J. Thomas Homes argues that the City has waived any rights to enforce the agreement, because it accepted alternative performance under other terms of the two agreements.  Such a determination is beyond the authority of the Office of the Property Rights Ombudsman, however, so this Opinion declines to consider it.  Nevertheless, in accordance with the analysis above, the City may not do by contract what it cannot legally do otherwise. Thus, even though the Development Agreements permit the City to withhold building permits until the park improvements are complete, the City may not rely on this portion of the Development Agreements to obligate the developer to pay for all of the improvements to the park beyond the developer’s share. Once the developer is willing and able to perform its portion of the park improvements, the City must cooperate with the developer in completing the park so that it can issue building permits to the developer.

The Subdivision Development Agreement also provides that the City is entitled to the bond proceeds to complete any public improvements that are not finished.  Those funds could have been used some time ago, after it became clear that the park would not be finished in a timely manner. It is hoped that the City and the owner may use the resources available to them to reach an acceptable compromise which allows development of Phase 8 to proceed, as well as completion of the park.  There has already been a significant delay in construction, and the parties should work together to complete the project.

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Conclusion

Our Federal and State Constitutions guarantee rights to individual citizens and property owners.  These guarantees are paramount, and government authority must yield to constitutional provisions.  Even development agreements—entered voluntarily and knowingly by property owners—must pass constitutional muster.  If the essential circumstances of an agreement change, it may be necessary to reevaluate any conditions required by the agreement, in order to preserve the constitutional rights of the parties.

In this case, an essential circumstance forming part of the basis of two development agreements has been radically changed:  The current owner of Phase 8 owns far less than the original signer of the two agreements.  Fairness and justice dictate that the current owner’s obligation for the park property be reassessed, so that the current owner pay only the fair share attributable to the development of Phase 8, and not be burdened with the costs allocated to the entire subdivision.  The developer of the other areas of The Benches should bear a proportionate share of the costs, because the park will serve the entire subdivision. The performance bond established pursuant to the agreements may represent the fair costs attributable to the entire subdivision. The City may use the bond money to complete the park.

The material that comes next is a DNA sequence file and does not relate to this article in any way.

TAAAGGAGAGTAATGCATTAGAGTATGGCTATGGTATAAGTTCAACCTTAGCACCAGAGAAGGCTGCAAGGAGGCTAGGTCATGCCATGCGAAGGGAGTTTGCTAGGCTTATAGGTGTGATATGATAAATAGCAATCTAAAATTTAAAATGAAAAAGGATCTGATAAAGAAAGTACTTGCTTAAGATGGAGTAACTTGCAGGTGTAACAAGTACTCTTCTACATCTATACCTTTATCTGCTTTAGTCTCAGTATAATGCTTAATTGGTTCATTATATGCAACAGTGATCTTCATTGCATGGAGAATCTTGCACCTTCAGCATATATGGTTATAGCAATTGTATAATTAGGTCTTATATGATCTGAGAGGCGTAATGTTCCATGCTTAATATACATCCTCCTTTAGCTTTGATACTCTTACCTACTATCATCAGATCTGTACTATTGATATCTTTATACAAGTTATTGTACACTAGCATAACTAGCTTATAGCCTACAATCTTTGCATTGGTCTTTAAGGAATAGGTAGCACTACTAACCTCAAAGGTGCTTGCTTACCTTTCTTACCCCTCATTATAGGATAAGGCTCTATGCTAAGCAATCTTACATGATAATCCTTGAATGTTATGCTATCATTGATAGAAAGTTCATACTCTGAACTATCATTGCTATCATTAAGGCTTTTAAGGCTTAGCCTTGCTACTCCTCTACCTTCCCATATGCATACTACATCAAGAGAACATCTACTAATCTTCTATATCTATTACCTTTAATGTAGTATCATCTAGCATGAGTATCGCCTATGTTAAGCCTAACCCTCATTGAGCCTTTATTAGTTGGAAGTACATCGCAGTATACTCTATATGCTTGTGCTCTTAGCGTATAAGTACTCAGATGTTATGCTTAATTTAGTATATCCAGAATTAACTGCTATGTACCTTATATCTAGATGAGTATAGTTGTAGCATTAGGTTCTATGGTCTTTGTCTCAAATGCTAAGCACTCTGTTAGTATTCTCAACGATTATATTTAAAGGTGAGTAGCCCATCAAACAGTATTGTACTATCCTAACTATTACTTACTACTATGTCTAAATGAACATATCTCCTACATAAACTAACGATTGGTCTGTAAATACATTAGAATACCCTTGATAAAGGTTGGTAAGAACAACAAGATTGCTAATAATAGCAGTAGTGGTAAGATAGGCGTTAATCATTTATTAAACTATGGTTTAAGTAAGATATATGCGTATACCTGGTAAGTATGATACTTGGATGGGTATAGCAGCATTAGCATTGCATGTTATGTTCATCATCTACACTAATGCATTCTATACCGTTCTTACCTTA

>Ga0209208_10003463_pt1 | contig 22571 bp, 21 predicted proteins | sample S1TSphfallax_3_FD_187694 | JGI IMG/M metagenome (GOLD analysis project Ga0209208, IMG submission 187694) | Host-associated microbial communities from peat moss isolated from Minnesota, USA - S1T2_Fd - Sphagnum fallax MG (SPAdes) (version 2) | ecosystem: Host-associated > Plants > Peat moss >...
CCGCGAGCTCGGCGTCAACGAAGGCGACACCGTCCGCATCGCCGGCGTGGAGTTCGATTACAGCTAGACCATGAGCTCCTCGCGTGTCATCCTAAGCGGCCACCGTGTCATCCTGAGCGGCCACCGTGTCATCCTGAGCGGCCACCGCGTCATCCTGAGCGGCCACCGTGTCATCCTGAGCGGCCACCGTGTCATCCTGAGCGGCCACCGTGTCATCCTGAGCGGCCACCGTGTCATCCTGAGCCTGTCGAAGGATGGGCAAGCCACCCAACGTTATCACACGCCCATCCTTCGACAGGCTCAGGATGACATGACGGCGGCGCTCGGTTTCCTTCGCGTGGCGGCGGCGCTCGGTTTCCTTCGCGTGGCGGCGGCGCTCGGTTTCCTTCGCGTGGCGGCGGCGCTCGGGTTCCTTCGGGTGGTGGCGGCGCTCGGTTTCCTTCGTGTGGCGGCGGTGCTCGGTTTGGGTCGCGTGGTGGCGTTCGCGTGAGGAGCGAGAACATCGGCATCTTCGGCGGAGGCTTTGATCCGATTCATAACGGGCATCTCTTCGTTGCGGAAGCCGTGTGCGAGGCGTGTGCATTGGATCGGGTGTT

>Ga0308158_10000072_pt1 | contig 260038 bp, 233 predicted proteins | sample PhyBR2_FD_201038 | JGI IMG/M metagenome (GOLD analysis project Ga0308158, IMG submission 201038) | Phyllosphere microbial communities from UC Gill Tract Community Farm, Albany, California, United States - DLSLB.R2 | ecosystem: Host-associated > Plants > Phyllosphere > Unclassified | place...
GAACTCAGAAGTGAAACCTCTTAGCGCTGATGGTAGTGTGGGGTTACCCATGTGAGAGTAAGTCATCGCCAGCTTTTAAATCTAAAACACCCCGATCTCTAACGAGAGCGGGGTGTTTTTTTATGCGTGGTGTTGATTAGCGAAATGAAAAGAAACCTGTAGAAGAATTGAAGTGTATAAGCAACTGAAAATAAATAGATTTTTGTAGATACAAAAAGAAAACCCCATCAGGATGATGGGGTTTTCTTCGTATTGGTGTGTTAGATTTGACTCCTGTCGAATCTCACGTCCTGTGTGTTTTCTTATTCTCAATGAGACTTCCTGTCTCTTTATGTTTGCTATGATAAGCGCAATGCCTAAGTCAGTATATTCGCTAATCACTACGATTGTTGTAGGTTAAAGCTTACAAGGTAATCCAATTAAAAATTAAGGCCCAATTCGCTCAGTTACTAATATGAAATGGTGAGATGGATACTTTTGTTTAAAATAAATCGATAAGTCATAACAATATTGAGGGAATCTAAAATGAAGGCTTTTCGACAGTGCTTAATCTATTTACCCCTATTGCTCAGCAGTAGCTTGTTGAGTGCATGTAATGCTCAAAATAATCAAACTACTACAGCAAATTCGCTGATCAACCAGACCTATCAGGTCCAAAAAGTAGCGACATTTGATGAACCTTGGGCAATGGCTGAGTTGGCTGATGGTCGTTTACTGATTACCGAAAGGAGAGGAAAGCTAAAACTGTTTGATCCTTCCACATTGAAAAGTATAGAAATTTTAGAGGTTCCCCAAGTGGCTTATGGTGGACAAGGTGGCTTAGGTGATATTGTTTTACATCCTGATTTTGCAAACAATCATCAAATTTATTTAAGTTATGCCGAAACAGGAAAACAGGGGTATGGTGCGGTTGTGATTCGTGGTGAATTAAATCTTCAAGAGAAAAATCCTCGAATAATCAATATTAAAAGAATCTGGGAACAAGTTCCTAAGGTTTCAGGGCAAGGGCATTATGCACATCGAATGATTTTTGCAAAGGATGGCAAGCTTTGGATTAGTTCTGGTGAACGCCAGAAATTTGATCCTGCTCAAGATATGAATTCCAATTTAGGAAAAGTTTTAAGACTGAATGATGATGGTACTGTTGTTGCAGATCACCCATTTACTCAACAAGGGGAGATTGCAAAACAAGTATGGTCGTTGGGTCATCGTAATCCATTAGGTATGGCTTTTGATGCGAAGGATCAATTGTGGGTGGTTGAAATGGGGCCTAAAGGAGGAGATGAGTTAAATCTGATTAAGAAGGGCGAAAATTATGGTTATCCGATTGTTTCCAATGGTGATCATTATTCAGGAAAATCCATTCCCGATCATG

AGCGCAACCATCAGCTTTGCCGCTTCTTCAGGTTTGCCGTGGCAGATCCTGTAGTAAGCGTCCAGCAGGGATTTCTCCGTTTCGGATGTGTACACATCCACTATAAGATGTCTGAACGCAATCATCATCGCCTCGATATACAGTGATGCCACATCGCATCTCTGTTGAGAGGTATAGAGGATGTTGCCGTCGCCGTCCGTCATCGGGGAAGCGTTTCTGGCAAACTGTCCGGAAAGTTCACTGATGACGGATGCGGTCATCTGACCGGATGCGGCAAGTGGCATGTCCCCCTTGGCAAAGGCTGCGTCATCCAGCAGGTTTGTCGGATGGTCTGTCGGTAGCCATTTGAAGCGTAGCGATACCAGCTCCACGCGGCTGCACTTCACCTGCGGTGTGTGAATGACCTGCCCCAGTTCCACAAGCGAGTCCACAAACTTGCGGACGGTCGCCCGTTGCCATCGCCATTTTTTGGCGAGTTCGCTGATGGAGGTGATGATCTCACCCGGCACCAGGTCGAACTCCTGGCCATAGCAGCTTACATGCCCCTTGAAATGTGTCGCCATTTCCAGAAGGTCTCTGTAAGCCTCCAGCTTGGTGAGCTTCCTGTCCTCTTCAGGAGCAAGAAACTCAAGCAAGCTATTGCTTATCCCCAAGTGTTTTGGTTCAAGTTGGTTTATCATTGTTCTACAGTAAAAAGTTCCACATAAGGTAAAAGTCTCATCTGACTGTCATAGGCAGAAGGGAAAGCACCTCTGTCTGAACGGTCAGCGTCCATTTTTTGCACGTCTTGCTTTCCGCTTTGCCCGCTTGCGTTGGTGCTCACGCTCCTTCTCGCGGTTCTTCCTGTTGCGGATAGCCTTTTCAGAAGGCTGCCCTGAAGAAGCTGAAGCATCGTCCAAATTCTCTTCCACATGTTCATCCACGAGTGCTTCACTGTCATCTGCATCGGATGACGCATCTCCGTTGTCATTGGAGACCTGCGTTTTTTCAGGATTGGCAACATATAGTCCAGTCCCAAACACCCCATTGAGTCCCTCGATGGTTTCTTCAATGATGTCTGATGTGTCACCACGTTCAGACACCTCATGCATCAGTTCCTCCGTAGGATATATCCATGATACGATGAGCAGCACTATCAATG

The Subdivision Development Agreement expressly states that all public improvements are to be completed prior to construction of homes, and that the City is entitled to withhold building permits until the improvements are completed.  This places a burden upon the developers, and may delay construction of the development even further, but the City must cooperate in completing the park when the developer is willing and able to perform its share of the improvements, so that it can issue building permits to the developer.

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Brent N. Bateman, Lead Attorney

Office of the Property Rights Ombudsman

NOTE:

This is an Advisory Opinion as defined in § 13-43-205 of the Utah Code.  It does not constitute legal advice, and is not to be construed as reflecting the opinions or policy of the State of Utah or the Utah Department of Commerce.  The opinions expressed are arrived at based on a summary review of the factual situation involved in this specific matter, and may or may not reflect the opinion that might be expressed in another matter where the facts and circumstances are different or where the relevant law may have changed.